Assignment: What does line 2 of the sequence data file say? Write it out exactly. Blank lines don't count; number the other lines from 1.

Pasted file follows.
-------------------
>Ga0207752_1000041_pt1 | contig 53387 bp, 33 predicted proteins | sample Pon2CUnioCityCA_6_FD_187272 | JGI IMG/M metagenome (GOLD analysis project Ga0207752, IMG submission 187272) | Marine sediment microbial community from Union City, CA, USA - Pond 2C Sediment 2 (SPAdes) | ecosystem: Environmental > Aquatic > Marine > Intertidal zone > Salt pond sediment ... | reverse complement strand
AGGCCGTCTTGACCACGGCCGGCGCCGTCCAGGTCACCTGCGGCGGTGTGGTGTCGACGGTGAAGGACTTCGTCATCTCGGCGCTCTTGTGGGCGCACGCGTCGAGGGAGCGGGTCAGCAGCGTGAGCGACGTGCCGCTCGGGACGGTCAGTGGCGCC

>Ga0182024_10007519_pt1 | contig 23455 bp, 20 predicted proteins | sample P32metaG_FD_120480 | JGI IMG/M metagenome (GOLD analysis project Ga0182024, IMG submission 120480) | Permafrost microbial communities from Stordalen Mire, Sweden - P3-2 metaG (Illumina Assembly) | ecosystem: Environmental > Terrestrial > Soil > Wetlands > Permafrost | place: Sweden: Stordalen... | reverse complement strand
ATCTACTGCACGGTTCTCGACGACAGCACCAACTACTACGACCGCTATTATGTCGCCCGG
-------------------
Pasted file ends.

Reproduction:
AGGCCGTCTTGACCACGGCCGGCGCCGTCCAGGTCACCTGCGGCGGTGTGGTGTCGACGGTGAAGGACTTCGTCATCTCGGCGCTCTTGTGGGCGCACGCGTCGAGGGAGCGGGTCAGCAGCGTGAGCGACGTGCCGCTCGGGACGGTCAGTGGCGCC